How to raise a leader, not a bully
April 7, 2010 (WPVI) -- There is sometimes a fine line between the behavior of a confident, strong-willed child who knows how to stick with a goal and that of a bully who sticks with the wrong goal of pestering and harassing other children and adults.
Experts like Barbara Coloroso, author of The Bully, The Bullied and The Bystander, says bullying is not about anger or conflict, it's about contempt or feeling worthless.
Some parents are surprised to find out their child is a bully, and then even more surprised to learn that it stems from a lack of self-confidence or even a feeling of self-hatred.
Coloroso says there are 5 key ways to prevent your children from bullying others or to stop them if they already are.
- 1. Watch your own behavior. Be careful how you treat other people, like waiters, other drivers, or store clerks. If you are rude, cruel or make sexist or racist jokes you set the wrong example for your child. They will mimic your actions even if you try to tell them otherwise. Actions truly speak louder than words here.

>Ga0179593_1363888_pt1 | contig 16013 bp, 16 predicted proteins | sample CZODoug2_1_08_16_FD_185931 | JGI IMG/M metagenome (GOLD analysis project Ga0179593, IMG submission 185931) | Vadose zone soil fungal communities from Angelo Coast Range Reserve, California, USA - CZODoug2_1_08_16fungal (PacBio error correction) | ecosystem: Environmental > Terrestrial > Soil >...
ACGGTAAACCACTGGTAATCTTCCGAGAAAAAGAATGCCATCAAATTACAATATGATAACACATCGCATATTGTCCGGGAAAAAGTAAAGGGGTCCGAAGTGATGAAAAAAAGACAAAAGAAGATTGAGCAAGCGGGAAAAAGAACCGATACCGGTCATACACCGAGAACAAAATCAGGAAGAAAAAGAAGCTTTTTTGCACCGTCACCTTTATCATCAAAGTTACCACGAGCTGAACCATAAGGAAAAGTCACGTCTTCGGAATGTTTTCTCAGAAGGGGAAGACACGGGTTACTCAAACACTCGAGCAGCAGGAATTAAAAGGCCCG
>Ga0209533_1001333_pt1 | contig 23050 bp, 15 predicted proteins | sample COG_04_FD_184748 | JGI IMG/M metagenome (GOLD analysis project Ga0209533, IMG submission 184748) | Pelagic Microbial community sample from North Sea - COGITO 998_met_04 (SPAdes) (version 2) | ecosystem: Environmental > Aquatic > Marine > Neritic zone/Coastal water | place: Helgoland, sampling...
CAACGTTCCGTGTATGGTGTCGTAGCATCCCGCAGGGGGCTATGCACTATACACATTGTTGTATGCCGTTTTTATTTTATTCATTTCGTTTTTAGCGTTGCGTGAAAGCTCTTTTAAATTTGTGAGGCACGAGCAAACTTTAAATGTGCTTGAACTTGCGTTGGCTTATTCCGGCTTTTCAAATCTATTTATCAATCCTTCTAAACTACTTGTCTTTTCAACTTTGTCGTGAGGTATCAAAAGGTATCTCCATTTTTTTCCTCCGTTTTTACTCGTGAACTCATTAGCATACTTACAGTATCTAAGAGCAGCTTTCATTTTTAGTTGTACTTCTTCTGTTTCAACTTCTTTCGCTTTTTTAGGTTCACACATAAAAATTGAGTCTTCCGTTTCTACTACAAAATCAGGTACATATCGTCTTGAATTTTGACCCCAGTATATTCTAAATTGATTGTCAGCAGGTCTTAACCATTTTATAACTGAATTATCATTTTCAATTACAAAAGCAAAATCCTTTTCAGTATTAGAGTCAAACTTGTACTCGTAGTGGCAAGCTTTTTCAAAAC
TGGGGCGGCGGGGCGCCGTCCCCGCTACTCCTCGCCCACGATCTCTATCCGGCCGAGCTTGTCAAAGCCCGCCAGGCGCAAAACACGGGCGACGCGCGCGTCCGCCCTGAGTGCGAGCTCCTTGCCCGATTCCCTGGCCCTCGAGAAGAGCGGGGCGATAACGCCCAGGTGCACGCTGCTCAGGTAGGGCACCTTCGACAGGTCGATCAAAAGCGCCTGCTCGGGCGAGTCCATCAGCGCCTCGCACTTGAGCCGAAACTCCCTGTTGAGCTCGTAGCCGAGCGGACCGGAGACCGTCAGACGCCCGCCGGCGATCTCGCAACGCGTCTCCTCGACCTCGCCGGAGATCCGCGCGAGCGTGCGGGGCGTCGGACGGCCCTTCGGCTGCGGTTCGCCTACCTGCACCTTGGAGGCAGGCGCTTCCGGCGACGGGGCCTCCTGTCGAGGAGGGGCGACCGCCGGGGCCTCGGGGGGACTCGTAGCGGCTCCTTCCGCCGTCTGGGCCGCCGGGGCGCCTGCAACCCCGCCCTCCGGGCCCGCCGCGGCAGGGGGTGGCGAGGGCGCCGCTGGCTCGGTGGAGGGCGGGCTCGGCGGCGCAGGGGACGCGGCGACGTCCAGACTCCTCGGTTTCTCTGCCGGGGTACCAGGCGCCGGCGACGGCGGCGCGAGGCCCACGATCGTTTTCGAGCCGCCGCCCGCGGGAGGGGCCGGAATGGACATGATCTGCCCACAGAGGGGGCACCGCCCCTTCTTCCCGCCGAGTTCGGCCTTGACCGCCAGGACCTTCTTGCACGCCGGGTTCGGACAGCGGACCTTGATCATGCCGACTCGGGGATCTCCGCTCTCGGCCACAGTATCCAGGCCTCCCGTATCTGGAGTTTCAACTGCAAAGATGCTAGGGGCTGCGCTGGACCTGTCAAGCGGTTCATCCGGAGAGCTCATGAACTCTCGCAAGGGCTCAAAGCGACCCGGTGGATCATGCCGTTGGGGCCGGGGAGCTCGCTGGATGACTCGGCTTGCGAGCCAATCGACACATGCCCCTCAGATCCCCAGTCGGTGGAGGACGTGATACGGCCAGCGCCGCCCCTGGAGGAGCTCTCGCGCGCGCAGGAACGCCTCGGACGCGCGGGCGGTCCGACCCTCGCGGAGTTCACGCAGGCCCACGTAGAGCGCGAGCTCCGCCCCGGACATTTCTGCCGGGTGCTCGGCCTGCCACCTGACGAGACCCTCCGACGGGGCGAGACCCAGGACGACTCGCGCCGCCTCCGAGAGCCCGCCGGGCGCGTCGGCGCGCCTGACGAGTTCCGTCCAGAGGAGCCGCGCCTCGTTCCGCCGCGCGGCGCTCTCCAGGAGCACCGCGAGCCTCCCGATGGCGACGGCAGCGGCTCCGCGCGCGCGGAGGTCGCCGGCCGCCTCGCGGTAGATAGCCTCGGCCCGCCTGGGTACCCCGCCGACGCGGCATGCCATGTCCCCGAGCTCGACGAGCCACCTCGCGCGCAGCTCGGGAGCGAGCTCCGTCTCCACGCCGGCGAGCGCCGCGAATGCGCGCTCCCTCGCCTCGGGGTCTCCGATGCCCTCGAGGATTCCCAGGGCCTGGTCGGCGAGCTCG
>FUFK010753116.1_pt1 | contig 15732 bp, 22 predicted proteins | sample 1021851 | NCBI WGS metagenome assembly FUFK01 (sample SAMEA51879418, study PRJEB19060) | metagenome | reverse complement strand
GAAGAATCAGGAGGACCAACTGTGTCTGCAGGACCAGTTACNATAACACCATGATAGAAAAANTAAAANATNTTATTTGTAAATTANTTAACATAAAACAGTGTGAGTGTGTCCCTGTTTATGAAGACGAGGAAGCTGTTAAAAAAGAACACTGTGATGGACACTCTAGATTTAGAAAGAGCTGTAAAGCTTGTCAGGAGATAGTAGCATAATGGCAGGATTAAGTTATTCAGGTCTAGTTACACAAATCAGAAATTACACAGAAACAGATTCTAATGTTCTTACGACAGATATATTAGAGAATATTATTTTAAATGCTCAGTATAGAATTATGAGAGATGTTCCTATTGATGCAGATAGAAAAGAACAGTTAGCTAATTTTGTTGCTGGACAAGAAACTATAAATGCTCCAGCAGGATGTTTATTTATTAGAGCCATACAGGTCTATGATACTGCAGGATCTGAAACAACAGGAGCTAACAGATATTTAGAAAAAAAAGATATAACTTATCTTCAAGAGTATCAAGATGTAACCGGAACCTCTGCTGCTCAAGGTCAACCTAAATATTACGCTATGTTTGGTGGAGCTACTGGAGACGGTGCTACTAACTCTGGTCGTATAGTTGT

2. Try to encourage empathy and sympathy. Make sure your kids know that behaviors have consequences and that it's better to try to help others rather than make fun of them or take pleasure in their problems. I am so proud of my son, Jake on this one. His teacher just told me that even though Jake is one of the most competitive athletes in his class, he is the first one to stop the game during recess when he sees someone is hurt. And instead of continuing the game, he walks the injured student to the nurse's office himself to make sure they're okay. That's what empathy is.
3. Keep a close eye on what kinds of TV, video games and music they see and hear. The lyrics and tone of many shows and songs can create a "culture of mean" that sends the wrong signal. The programming might not create a bully, but if it's not limited or put into context, the mean-spirited nature of it may subconsciously tell your child that kind of behavior is normal, acceptable and expected.
4. Teach friendship skills. Bullies are often great leaders, but they don't know how to be real friends because their peers usually can't trust them. Volunteering at a church, homeless shelter or soup kitchen will help your child see how lucky they are and will give them an outlet for their leadership qualities.
5. And engage them in high-energy activities. Instead of bullying their siblings, teach your child to put that energy to positive use by learning sports, bicycling, rock climbing, dancing, etc.
monica malpass parenting reports, bullying, parenting, monica malpass
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